Non-Profit Trusted Source of Non-Commercial Health Information
The Original Voice of the American Academy of Anti-Aging, Preventative, and Regenerative Medicine
logo logo
Men's Health

Low PSA may not rule out prostate cancer

12 years, 10 months ago

920  0
Posted on Dec 01, 2005, 3 p.m. By Bill Freeman

Even if patients have relatively low prostate specific antigen (PSA) levels, a biological marker for the disease, abnormalities detected by digital rectal examination (DRE) can help identify prostate cancer, re-enforcing the importance of this procedure, new study findings suggest.

NEW YORK (Reuters Health) - Even if patients have relatively low prostate specific antigen (PSA) levels, a biological marker for the disease, abnormalities detected by digital rectal examination (DRE) can help identify prostate cancer, re-enforcing the importance of this procedure, new study findings suggest.

Some doctors believe the use of DRE in patients with low serum PSA levels - lower than 4 ng/mL - is not necessary.

To further investigate, Dr. Caleb B. Bozeman and colleagues at Louisiana State University Health Sciences Center in Shreveport identified 916 patients with abnormal DRE findings and a PSA level lower than 4.0 ng/mL. Most patients underwent standard rectal biopsies.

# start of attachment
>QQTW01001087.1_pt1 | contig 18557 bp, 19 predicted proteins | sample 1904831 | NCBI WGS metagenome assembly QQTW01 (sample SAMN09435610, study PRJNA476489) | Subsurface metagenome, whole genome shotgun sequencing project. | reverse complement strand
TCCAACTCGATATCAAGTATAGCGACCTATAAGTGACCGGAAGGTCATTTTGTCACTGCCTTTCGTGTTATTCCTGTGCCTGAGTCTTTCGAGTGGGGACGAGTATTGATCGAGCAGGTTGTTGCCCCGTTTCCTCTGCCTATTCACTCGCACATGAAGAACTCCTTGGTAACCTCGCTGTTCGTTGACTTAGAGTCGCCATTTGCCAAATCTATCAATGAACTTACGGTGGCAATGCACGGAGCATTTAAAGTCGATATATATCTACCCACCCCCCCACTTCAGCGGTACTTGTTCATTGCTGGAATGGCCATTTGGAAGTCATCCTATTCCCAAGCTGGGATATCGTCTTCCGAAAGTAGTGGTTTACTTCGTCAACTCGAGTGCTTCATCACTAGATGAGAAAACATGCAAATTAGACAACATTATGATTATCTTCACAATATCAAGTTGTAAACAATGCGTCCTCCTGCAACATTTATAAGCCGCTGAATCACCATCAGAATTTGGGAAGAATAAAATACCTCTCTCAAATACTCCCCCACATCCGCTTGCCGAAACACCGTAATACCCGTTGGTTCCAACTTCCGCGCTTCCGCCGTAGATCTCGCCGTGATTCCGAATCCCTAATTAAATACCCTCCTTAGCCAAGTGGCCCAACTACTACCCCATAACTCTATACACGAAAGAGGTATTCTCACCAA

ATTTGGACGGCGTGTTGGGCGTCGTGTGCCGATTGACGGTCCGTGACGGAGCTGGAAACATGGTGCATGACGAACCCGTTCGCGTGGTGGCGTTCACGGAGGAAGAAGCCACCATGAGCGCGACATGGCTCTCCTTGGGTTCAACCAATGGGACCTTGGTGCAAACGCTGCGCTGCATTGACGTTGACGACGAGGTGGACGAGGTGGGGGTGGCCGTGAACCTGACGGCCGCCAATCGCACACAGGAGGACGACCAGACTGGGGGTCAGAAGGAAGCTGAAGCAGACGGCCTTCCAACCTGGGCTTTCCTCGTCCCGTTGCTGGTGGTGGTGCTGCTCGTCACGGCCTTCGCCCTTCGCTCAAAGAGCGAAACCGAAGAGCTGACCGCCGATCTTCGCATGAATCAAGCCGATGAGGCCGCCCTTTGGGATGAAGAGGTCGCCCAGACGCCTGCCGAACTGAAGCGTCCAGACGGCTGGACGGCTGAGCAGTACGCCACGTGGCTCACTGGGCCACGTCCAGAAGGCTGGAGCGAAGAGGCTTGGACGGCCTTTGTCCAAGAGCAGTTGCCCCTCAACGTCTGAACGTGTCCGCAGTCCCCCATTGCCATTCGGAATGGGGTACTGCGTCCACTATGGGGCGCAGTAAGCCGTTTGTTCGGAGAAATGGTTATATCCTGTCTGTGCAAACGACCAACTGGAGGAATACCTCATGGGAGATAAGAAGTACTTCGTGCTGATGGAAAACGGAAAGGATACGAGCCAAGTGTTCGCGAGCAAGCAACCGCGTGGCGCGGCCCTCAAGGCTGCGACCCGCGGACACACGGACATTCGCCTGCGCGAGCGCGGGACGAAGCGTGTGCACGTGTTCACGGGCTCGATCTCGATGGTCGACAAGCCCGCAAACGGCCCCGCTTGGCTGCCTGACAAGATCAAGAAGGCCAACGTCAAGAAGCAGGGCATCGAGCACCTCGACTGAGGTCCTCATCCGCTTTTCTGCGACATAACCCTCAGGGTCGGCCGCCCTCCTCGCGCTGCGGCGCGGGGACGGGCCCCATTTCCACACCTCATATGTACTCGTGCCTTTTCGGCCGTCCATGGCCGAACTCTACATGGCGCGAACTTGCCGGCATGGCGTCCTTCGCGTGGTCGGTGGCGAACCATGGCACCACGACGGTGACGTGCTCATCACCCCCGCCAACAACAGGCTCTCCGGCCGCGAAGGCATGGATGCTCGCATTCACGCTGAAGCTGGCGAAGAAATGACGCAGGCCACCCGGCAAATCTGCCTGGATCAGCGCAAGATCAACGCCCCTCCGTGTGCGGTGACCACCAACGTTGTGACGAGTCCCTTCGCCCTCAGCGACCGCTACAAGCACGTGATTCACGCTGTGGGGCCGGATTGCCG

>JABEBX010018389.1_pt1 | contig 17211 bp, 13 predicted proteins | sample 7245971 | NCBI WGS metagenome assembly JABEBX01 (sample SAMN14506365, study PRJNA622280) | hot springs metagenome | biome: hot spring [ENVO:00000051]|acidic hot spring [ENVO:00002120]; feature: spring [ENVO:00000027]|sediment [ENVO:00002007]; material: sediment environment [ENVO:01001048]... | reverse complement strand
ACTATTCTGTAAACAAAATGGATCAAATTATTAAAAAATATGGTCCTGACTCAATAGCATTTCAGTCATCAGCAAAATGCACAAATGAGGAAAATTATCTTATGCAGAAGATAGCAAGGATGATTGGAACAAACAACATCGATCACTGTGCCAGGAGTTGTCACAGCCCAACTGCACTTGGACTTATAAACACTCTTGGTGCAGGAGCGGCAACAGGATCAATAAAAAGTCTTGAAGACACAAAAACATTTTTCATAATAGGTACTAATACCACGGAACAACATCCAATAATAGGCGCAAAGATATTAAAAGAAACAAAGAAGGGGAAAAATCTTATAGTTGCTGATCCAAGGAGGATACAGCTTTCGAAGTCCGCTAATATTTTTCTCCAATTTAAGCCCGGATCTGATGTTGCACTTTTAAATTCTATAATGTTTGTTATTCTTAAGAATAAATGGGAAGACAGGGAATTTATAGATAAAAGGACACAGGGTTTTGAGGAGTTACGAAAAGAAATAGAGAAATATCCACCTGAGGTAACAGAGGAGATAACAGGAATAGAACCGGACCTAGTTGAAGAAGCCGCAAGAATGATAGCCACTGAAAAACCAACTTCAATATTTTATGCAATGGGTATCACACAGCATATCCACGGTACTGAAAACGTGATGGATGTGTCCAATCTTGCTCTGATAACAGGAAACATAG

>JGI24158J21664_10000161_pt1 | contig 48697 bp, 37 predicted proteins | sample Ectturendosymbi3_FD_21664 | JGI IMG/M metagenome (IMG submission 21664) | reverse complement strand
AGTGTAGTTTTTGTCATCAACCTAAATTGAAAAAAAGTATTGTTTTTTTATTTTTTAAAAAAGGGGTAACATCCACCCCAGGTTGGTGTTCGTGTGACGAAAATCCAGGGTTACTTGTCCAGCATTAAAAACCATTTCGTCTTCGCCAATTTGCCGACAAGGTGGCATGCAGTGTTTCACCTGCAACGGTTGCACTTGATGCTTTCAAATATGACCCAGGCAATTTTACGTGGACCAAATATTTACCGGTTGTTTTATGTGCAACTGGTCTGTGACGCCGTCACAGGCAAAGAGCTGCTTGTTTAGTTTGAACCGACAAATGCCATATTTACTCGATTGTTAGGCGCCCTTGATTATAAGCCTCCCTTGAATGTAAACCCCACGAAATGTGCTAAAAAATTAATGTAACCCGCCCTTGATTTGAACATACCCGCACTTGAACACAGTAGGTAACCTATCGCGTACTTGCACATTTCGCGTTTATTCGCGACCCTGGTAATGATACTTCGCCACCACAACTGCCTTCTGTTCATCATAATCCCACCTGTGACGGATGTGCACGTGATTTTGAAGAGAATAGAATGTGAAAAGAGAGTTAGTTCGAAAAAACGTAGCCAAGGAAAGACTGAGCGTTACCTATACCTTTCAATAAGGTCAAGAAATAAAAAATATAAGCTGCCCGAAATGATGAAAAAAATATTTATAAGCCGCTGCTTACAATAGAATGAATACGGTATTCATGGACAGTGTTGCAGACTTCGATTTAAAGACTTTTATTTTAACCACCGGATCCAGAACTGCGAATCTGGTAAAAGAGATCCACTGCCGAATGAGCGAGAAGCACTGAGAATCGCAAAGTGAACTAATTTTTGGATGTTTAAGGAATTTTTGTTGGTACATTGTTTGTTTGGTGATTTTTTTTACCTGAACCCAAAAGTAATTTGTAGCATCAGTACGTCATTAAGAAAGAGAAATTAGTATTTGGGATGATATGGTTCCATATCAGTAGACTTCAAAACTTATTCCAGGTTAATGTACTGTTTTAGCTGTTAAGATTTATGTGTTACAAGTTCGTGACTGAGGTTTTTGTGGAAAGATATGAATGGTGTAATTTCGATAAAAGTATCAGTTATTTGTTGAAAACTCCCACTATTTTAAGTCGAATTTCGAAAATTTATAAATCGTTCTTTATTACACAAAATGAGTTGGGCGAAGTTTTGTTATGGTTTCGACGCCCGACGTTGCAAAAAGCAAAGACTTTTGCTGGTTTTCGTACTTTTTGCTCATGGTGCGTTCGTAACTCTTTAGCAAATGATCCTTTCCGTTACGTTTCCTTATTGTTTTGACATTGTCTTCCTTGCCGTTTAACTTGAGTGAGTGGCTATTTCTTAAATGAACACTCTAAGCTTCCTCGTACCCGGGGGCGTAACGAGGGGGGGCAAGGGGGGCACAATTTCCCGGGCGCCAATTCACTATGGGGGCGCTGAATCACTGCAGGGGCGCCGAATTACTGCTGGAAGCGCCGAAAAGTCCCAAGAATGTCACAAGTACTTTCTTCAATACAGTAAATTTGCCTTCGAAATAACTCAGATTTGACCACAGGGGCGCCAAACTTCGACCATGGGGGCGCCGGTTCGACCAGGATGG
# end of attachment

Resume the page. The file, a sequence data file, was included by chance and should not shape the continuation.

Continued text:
According to the team's paper, published in the medical journal Urology, prostate cancer was diagnosed in 81 men, or 8.8 percent.

The investigators found that the predictive value of the DRE increased as PSA levels increased, with cancer detected in 1.8 percent of those with levels between 0.0 and 0.9 ng/mL, versus 21 percent among those with levels between 3.0 and 3.9 ng/mL.

Age was also a significant predictor, with cancer diagnosed among 5.4 percent of those younger than 50 years and among 11.3 percent older than 70 years.

The authors also noted that during surgery, 19 percent of the prostate cancers were diagnosed on the side opposite the original abnormality, defined as "serendipitous detection."

"Our study found that the abnormality on the DRE in patients diagnosed with prostate cancer was most likely to represent cancer and thus, in most patients, cancer was not diagnosed serendipitously," Bozeman and his associates write.

However, they add, "one could argue that patients with abnormal DRE findings and a serum PSA less than 2.0 ng/mL could simply be followed up closely and do not require a prostate biopsy."

SOURCE: Urology, October 2005.



Read Full Story

Subscribe to our Newsletter

WorldHealth Videos

WorldHealth Sponsors